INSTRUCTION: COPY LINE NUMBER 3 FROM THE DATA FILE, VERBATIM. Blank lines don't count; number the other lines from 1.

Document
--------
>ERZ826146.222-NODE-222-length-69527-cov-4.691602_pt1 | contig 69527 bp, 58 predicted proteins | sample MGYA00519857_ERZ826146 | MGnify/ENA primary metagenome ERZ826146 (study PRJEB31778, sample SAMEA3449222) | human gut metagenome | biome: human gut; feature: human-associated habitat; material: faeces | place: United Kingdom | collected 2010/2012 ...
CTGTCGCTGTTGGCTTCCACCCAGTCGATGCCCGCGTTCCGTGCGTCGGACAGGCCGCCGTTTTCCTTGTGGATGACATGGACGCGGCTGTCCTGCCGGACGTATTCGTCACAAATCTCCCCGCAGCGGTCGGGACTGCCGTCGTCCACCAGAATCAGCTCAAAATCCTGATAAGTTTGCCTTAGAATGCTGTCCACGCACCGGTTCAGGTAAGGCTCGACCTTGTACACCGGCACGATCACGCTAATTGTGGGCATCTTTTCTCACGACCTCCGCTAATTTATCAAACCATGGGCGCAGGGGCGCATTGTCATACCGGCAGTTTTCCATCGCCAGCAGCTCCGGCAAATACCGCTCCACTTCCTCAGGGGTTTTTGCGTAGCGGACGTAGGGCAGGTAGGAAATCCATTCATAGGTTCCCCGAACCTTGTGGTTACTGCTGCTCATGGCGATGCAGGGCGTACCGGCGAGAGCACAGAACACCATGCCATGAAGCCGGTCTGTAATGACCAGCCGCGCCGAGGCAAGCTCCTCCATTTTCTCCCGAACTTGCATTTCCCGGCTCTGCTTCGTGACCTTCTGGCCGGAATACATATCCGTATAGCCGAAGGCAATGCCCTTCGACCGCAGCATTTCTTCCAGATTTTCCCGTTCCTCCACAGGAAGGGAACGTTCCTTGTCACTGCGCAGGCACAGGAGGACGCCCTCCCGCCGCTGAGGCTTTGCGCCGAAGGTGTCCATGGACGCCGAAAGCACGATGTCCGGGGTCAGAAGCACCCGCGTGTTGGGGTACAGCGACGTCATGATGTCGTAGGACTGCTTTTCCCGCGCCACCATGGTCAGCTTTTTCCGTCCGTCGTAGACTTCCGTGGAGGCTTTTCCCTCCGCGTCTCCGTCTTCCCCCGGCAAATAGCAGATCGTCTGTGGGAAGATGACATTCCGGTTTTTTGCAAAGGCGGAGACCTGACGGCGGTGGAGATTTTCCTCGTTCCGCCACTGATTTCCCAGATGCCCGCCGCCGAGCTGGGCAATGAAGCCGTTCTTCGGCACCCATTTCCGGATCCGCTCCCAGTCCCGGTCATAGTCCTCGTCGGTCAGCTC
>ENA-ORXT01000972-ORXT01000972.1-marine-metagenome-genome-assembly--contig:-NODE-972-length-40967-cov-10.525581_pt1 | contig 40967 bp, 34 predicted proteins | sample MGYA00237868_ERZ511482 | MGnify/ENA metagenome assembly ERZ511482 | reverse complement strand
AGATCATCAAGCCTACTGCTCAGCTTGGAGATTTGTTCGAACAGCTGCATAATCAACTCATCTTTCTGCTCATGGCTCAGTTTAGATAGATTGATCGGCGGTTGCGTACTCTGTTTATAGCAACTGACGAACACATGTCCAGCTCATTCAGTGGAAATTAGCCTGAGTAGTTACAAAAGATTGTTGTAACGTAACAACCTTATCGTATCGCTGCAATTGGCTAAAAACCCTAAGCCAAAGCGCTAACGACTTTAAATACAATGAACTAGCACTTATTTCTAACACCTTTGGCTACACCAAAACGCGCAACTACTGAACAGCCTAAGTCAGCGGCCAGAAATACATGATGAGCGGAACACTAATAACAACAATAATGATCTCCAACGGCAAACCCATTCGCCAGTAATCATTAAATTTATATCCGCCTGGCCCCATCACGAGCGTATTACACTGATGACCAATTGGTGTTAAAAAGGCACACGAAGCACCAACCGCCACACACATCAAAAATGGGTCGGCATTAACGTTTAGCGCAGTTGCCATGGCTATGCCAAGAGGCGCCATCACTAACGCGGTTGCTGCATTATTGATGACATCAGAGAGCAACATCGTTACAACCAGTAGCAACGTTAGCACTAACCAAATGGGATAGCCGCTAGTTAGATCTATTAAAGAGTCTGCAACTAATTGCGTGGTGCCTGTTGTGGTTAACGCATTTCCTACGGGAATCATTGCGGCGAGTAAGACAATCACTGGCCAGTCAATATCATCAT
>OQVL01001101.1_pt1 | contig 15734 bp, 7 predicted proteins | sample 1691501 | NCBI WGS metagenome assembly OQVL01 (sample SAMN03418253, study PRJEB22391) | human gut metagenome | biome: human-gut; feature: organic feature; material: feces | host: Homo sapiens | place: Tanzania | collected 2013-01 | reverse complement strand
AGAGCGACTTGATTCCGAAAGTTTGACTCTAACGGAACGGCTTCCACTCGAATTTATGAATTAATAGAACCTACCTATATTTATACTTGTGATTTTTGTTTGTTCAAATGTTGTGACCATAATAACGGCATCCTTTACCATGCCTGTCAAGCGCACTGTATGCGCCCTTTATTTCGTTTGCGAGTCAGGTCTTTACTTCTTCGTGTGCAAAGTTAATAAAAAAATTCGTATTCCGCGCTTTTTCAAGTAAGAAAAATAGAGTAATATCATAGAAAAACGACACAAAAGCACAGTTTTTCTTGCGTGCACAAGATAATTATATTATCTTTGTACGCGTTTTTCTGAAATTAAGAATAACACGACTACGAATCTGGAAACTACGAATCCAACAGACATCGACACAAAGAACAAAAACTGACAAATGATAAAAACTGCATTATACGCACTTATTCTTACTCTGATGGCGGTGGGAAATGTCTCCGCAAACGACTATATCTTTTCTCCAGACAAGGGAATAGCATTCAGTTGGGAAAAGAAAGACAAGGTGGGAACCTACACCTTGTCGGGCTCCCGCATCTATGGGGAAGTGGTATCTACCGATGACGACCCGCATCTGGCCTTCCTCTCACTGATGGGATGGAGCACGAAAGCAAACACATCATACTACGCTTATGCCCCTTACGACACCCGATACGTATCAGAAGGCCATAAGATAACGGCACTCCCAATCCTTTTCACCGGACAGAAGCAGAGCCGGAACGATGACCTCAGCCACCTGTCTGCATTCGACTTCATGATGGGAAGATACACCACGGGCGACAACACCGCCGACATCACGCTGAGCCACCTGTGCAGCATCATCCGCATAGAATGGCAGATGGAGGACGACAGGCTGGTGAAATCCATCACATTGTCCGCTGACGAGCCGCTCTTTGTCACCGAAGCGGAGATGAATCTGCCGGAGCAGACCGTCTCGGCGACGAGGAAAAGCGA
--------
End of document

>ENA-ORXT01000972-ORXT01000972.1-marine-metagenome-genome-assembly--contig:-NODE-972-length-40967-cov-10.525581_pt1 | contig 40967 bp, 34 predicted proteins | sample MGYA00237868_ERZ511482 | MGnify/ENA metagenome assembly ERZ511482 | reverse complement strand